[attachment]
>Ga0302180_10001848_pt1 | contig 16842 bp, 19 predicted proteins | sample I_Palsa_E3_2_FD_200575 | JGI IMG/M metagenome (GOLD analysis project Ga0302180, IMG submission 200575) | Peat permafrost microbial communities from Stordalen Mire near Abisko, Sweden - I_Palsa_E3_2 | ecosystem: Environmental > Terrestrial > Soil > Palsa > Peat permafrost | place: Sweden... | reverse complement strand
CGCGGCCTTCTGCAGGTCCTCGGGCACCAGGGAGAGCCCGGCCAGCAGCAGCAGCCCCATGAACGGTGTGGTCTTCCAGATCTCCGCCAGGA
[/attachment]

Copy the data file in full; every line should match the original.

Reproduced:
>Ga0302180_10001848_pt1 | contig 16842 bp, 19 predicted proteins | sample I_Palsa_E3_2_FD_200575 | JGI IMG/M metagenome (GOLD analysis project Ga0302180, IMG submission 200575) | Peat permafrost microbial communities from Stordalen Mire near Abisko, Sweden - I_Palsa_E3_2 | ecosystem: Environmental > Terrestrial > Soil > Palsa > Peat permafrost | place: Sweden... | reverse complement strand
CGCGGCCTTCTGCAGGTCCTCGGGCACCAGGGAGAGCCCGGCCAGCAGCAGCAGCCCCATGAACGGTGTGGTCTTCCAGATCTCCGCCAGGA